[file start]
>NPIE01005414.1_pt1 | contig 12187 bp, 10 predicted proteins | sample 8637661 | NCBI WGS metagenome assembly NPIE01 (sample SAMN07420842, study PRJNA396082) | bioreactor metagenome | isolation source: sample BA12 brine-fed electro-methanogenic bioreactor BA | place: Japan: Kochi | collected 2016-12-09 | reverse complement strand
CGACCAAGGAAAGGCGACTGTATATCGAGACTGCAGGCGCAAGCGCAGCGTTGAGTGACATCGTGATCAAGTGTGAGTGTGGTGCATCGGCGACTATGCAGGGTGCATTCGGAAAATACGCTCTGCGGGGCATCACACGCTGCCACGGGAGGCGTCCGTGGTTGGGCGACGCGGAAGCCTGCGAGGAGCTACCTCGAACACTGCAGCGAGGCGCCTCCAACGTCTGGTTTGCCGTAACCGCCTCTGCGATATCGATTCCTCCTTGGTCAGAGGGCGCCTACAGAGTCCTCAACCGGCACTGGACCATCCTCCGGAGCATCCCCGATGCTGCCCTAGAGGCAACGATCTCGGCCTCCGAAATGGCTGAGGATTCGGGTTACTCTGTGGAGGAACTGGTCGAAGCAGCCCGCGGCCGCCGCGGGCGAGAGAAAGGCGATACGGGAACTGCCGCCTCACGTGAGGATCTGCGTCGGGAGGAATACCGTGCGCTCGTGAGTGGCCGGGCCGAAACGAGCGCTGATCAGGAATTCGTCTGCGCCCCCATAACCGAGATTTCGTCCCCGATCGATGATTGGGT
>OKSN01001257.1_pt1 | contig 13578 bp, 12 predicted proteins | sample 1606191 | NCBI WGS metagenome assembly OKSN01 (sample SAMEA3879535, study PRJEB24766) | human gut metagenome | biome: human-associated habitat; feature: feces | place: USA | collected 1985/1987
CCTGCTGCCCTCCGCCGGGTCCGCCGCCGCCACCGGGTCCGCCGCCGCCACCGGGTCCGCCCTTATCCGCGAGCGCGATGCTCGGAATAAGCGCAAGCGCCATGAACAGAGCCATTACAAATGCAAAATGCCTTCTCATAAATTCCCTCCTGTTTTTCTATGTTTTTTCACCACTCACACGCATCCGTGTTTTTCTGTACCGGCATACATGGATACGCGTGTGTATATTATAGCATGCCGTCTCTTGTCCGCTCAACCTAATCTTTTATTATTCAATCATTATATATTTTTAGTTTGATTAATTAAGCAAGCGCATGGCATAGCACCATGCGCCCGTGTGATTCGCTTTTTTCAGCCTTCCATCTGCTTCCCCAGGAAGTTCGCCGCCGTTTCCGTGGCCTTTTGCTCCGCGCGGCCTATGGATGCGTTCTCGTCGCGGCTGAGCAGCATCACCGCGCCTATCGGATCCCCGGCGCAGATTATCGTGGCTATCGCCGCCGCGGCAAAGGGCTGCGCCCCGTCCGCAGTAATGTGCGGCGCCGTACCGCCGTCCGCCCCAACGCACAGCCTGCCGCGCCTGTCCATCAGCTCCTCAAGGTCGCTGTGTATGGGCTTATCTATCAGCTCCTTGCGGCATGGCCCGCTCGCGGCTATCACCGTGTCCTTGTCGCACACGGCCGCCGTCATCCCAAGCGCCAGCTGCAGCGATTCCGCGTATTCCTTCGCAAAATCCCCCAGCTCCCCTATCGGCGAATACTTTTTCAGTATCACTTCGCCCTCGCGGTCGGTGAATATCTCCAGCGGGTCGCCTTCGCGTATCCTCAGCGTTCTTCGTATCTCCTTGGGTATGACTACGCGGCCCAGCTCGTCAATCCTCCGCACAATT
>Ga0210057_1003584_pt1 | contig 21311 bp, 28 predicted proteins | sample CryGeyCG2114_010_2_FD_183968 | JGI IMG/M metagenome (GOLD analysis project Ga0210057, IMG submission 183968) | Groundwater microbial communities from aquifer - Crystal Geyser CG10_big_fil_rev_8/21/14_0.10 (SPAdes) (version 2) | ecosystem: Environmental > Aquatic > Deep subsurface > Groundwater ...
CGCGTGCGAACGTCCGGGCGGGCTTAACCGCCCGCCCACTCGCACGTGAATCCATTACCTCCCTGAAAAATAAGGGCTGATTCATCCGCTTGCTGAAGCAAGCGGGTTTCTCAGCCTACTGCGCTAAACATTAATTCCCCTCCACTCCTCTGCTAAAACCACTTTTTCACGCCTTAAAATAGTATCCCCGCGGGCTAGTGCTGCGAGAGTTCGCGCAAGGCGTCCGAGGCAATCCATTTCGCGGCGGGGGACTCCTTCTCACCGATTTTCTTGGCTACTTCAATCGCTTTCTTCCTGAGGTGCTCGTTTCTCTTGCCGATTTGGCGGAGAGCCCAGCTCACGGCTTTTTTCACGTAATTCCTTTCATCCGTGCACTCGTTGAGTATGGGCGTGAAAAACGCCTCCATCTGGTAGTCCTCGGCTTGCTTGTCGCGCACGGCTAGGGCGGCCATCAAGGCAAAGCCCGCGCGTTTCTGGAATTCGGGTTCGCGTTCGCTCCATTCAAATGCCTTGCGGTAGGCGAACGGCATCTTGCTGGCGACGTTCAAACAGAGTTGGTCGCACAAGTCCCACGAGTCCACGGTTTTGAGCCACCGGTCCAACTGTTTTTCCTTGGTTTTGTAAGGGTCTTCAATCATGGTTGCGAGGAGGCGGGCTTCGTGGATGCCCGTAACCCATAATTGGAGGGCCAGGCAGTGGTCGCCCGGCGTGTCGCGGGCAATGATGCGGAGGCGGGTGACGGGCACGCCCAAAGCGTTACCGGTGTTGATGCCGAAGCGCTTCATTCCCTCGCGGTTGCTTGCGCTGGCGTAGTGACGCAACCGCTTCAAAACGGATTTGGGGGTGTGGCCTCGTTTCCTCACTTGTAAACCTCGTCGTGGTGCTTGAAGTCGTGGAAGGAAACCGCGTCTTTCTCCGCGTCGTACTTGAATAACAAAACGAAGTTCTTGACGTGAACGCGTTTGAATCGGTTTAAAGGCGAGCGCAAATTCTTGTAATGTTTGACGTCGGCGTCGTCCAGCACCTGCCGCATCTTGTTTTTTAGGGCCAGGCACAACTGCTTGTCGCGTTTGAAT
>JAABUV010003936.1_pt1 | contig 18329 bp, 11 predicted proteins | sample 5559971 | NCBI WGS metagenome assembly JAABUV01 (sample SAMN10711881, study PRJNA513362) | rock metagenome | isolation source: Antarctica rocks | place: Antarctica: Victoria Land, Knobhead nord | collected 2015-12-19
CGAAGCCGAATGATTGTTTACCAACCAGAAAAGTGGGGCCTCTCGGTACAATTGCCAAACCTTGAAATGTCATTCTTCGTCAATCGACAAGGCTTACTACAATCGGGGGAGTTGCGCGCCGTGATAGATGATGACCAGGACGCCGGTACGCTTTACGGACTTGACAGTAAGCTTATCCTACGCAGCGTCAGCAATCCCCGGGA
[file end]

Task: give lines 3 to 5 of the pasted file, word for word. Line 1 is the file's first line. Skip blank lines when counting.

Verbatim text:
>OKSN01001257.1_pt1 | contig 13578 bp, 12 predicted proteins | sample 1606191 | NCBI WGS metagenome assembly OKSN01 (sample SAMEA3879535, study PRJEB24766) | human gut metagenome | biome: human-associated habitat; feature: feces | place: USA | collected 1985/1987
CCTGCTGCCCTCCGCCGGGTCCGCCGCCGCCACCGGGTCCGCCGCCGCCACCGGGTCCGCCCTTATCCGCGAGCGCGATGCTCGGAATAAGCGCAAGCGCCATGAACAGAGCCATTACAAATGCAAAATGCCTTCTCATAAATTCCCTCCTGTTTTTCTATGTTTTTTCACCACTCACACGCATCCGTGTTTTTCTGTACCGGCATACATGGATACGCGTGTGTATATTATAGCATGCCGTCTCTTGTCCGCTCAACCTAATCTTTTATTATTCAATCATTATATATTTTTAGTTTGATTAATTAAGCAAGCGCATGGCATAGCACCATGCGCCCGTGTGATTCGCTTTTTTCAGCCTTCCATCTGCTTCCCCAGGAAGTTCGCCGCCGTTTCCGTGGCCTTTTGCTCCGCGCGGCCTATGGATGCGTTCTCGTCGCGGCTGAGCAGCATCACCGCGCCTATCGGATCCCCGGCGCAGATTATCGTGGCTATCGCCGCCGCGGCAAAGGGCTGCGCCCCGTCCGCAGTAATGTGCGGCGCCGTACCGCCGTCCGCCCCAACGCACAGCCTGCCGCGCCTGTCCATCAGCTCCTCAAGGTCGCTGTGTATGGGCTTATCTATCAGCTCCTTGCGGCATGGCCCGCTCGCGGCTATCACCGTGTCCTTGTCGCACACGGCCGCCGTCATCCCAAGCGCCAGCTGCAGCGATTCCGCGTATTCCTTCGCAAAATCCCCCAGCTCCCCTATCGGCGAATACTTTTTCAGTATCACTTCGCCCTCGCGGTCGGTGAATATCTCCAGCGGGTCGCCTTCGCGTATCCTCAGCGTTCTTCGTATCTCCTTGGGTATGACTACGCGGCCCAGCTCGTCAATCCTCCGCACAATT
>Ga0210057_1003584_pt1 | contig 21311 bp, 28 predicted proteins | sample CryGeyCG2114_010_2_FD_183968 | JGI IMG/M metagenome (GOLD analysis project Ga0210057, IMG submission 183968) | Groundwater microbial communities from aquifer - Crystal Geyser CG10_big_fil_rev_8/21/14_0.10 (SPAdes) (version 2) | ecosystem: Environmental > Aquatic > Deep subsurface > Groundwater ...